10 Tips & Tools for Walking at Night with Your Dog

Before you head out the door to take your dog for a walk, read what you should be doing to stay safe when walking in the dark.

Staying safe while walking our dogs is a top priority for me, especially on the nighttime walks. I walk our dogs every evening after dinner. The summertime is wonderful; it’s warm, bright and sunny until almost 9pm. But starting October, it gets dark so early; we bundle up and walk under the light of the street lights and moonlight!

We live in a small suburban town with almost no violent crimes, but I still take every precaution I can to stay alert and safe when walking our dogs at night.

LED Dog Leash Walk

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Best products for walking your dog at night

There are many options when it comes to visibility and safety products for night time dog walking. I’ve picked out the best ones based on what I use for our dogs and what others have reviewed as being the best of the best.

1. LED Collar and Leash

I bought our LED leashes a few years ago and LOVE them! I also love our leather leashes. BUT when it comes to night time walks, I 100% recommend these LED leashes.

I purchased ours on Amazon, sold by Illumiseen. It is rechargeable via USB connection so no worries about battery replacement. Simply charge it for one hour to enjoy at least 5 hours of illumination. It’s been almost 2 weeks since I last charged our leashes, and we walk every night for about 45 minutes.

Illumiseen also sells LED Collars and LED Necklaces which look really cool. I just haven’t seen a need for our use, as I never have our dogs off leash outside at night. But I can see this being useful for dog owners that take their dog to dog parks at dusk. Or maybe if you have a large yard or farm that you want to be able to keep track of your dog running around.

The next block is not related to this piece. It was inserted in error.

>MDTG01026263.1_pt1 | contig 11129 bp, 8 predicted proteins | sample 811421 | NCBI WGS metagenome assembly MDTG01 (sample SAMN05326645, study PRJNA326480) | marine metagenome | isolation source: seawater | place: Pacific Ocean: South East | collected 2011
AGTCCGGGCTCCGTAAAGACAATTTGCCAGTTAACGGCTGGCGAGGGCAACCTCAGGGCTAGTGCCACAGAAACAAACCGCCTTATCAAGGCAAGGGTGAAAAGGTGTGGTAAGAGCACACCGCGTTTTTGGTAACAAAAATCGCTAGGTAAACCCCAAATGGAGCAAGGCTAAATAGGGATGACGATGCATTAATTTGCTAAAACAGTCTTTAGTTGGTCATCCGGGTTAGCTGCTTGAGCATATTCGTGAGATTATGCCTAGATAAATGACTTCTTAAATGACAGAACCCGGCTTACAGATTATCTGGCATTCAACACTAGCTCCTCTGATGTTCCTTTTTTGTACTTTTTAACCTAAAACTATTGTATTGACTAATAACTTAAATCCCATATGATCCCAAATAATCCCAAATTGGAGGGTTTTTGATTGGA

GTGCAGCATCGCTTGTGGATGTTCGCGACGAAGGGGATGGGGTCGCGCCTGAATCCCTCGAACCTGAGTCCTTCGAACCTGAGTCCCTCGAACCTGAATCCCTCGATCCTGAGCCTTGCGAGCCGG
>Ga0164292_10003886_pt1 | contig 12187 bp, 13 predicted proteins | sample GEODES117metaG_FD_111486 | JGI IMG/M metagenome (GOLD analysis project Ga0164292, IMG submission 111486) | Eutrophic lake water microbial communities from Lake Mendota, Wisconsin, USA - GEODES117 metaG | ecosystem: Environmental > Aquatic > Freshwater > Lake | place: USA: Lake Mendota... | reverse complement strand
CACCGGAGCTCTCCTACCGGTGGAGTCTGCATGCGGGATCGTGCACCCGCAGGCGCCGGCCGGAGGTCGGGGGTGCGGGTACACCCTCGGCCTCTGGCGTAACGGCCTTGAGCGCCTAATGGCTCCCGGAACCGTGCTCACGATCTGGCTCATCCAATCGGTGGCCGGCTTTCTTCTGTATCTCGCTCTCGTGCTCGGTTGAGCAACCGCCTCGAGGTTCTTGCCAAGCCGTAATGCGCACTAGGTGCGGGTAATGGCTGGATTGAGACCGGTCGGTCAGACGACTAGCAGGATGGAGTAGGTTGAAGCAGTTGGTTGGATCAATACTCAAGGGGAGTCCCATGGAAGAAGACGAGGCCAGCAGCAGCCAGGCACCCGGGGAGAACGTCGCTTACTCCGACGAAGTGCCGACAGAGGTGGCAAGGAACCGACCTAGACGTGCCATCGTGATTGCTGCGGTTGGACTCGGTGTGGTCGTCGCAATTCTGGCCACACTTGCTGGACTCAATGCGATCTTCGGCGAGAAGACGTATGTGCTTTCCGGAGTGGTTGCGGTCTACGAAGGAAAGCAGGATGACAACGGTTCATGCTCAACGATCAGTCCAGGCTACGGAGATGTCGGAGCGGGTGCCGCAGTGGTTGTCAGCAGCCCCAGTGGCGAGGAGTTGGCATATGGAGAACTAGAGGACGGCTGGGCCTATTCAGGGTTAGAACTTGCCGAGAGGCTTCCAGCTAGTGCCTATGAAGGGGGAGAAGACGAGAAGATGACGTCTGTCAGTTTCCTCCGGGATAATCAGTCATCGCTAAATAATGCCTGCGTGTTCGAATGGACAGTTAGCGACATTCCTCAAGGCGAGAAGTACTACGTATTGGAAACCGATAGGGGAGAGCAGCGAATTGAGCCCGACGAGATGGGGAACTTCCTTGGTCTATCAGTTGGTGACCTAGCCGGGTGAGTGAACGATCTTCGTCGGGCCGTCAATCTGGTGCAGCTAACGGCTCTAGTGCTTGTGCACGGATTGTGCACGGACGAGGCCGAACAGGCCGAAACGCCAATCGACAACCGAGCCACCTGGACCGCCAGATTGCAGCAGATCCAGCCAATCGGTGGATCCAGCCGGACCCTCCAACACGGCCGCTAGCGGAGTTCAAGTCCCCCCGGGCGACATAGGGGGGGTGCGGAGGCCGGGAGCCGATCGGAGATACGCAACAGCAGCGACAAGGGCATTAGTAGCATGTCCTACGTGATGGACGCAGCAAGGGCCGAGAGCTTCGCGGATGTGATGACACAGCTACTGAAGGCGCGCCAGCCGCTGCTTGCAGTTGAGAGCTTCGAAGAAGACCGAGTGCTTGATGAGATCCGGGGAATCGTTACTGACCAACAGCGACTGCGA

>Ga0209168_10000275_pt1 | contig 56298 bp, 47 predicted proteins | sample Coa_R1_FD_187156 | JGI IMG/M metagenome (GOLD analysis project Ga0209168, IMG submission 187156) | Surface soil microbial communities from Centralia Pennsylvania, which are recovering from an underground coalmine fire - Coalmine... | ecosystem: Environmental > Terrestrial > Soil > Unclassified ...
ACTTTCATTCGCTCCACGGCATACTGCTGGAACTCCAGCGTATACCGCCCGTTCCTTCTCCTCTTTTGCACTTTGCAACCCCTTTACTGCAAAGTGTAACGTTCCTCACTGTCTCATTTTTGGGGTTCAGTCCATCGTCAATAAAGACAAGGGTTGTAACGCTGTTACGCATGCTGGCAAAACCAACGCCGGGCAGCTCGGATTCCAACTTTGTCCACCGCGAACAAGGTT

2. Dog walking safety reflective gear for you and your dog

Illumissen has recently added a LED safety vest to their store. Compared to reflective vests that only work because of car lights that shine on a reflective strip, this dog vest has LEDs that work ALL THE TIME, regardless of an external light source.

BE YOUR DOG'S SUPERHERO

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For you, check out this Illuminated, Reflective Vest. It’s marketed for runners, but would be a great tool for walking your dog in the dark.

3. Flashlight

Having a flashlight with you can help you see other dogs and people around you. And of course don’t forget the basic need to pick up your dogs poop, which can be hard to see in the dark! Did you know they make special flashlights just for walking at night? Not that you need anything other than a standard flashlight, but these options can make it a little easier to shuffle a flashlight and your dog.

Read the 5 Rules of Walking your Dog Etiquette

4. Phone

This may be obvious and I think most of us carry our phones everywhere with us anyway. But simply having your phone can be a lifesaver. And did you know that most phones have an emergency speed dial option?

5. Pepper spray or safety whistle